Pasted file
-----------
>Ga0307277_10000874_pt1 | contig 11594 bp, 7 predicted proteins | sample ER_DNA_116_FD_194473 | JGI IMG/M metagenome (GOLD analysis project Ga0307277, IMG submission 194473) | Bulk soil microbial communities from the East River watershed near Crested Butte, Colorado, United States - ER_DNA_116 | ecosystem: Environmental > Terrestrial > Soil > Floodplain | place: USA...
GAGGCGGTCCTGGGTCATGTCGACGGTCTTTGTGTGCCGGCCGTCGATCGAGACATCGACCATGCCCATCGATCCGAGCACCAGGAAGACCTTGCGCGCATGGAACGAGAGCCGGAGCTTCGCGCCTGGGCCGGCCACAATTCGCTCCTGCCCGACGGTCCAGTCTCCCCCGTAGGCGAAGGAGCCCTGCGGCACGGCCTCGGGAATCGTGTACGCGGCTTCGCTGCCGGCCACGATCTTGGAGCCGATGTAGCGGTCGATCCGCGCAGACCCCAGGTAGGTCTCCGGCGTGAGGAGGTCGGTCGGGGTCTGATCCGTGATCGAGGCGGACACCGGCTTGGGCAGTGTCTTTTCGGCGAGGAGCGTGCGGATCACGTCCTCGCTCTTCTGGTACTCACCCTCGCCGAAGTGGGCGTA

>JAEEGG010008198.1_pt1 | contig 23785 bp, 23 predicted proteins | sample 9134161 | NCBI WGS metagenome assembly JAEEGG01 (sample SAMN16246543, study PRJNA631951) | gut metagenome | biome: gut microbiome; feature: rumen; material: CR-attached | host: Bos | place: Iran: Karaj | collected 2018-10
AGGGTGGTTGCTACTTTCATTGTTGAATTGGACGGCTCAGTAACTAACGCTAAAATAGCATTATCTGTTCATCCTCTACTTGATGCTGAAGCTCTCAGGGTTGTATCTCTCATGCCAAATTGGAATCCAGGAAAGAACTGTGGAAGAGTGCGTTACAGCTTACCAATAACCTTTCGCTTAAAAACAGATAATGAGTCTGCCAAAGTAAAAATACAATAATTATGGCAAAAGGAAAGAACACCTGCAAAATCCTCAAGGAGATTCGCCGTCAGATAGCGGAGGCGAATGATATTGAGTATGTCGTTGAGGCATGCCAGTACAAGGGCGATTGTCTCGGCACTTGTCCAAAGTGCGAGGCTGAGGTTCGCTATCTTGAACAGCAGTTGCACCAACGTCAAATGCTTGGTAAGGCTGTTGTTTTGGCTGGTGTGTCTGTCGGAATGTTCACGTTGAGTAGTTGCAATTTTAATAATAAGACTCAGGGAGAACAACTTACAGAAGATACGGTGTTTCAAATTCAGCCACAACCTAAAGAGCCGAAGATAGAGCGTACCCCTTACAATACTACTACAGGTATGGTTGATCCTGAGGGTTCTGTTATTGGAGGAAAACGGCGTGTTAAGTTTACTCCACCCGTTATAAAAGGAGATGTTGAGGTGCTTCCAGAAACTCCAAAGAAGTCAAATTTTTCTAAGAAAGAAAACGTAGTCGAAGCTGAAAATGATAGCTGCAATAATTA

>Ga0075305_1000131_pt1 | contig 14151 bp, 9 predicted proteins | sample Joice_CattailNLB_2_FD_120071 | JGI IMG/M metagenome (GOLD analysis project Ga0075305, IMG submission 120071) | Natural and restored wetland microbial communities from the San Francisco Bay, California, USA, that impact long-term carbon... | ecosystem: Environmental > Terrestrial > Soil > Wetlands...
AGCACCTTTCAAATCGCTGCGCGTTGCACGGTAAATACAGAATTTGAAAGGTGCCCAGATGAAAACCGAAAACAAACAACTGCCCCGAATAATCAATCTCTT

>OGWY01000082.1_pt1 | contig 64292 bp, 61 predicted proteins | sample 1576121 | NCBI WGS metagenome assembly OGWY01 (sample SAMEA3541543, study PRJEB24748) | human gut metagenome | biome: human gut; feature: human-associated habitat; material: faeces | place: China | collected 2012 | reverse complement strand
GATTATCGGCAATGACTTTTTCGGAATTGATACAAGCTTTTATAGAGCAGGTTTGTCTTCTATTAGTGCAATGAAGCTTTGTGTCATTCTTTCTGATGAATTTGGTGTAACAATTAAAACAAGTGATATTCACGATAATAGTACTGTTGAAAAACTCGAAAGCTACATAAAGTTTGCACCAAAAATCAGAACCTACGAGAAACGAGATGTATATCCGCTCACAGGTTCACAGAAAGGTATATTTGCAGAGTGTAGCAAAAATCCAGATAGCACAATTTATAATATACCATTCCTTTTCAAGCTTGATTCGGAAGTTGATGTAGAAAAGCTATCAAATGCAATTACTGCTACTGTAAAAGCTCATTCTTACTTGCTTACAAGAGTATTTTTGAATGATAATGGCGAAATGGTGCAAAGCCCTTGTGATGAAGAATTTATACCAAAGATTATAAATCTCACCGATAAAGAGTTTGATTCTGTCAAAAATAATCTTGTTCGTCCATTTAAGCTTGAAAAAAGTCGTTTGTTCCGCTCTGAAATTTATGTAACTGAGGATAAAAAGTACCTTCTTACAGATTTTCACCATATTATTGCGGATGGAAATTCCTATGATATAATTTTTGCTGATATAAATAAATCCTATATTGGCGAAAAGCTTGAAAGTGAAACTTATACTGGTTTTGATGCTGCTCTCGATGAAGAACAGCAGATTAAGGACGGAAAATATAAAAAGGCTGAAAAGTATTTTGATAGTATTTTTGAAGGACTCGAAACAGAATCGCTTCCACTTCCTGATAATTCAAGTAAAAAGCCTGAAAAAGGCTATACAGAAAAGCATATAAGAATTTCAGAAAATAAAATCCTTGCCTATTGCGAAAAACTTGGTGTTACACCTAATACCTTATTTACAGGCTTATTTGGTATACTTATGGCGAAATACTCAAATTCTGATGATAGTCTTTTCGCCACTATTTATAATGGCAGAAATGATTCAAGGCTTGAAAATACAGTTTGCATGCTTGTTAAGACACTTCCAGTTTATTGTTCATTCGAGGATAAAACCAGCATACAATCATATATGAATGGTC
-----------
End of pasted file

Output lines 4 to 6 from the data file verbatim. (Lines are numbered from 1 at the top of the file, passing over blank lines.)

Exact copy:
AGGGTGGTTGCTACTTTCATTGTTGAATTGGACGGCTCAGTAACTAACGCTAAAATAGCATTATCTGTTCATCCTCTACTTGATGCTGAAGCTCTCAGGGTTGTATCTCTCATGCCAAATTGGAATCCAGGAAAGAACTGTGGAAGAGTGCGTTACAGCTTACCAATAACCTTTCGCTTAAAAACAGATAATGAGTCTGCCAAAGTAAAAATACAATAATTATGGCAAAAGGAAAGAACACCTGCAAAATCCTCAAGGAGATTCGCCGTCAGATAGCGGAGGCGAATGATATTGAGTATGTCGTTGAGGCATGCCAGTACAAGGGCGATTGTCTCGGCACTTGTCCAAAGTGCGAGGCTGAGGTTCGCTATCTTGAACAGCAGTTGCACCAACGTCAAATGCTTGGTAAGGCTGTTGTTTTGGCTGGTGTGTCTGTCGGAATGTTCACGTTGAGTAGTTGCAATTTTAATAATAAGACTCAGGGAGAACAACTTACAGAAGATACGGTGTTTCAAATTCAGCCACAACCTAAAGAGCCGAAGATAGAGCGTACCCCTTACAATACTACTACAGGTATGGTTGATCCTGAGGGTTCTGTTATTGGAGGAAAACGGCGTGTTAAGTTTACTCCACCCGTTATAAAAGGAGATGTTGAGGTGCTTCCAGAAACTCCAAAGAAGTCAAATTTTTCTAAGAAAGAAAACGTAGTCGAAGCTGAAAATGATAGCTGCAATAATTA

>Ga0075305_1000131_pt1 | contig 14151 bp, 9 predicted proteins | sample Joice_CattailNLB_2_FD_120071 | JGI IMG/M metagenome (GOLD analysis project Ga0075305, IMG submission 120071) | Natural and restored wetland microbial communities from the San Francisco Bay, California, USA, that impact long-term carbon... | ecosystem: Environmental > Terrestrial > Soil > Wetlands...
AGCACCTTTCAAATCGCTGCGCGTTGCACGGTAAATACAGAATTTGAAAGGTGCCCAGATGAAAACCGAAAACAAACAACTGCCCCGAATAATCAATCTCTT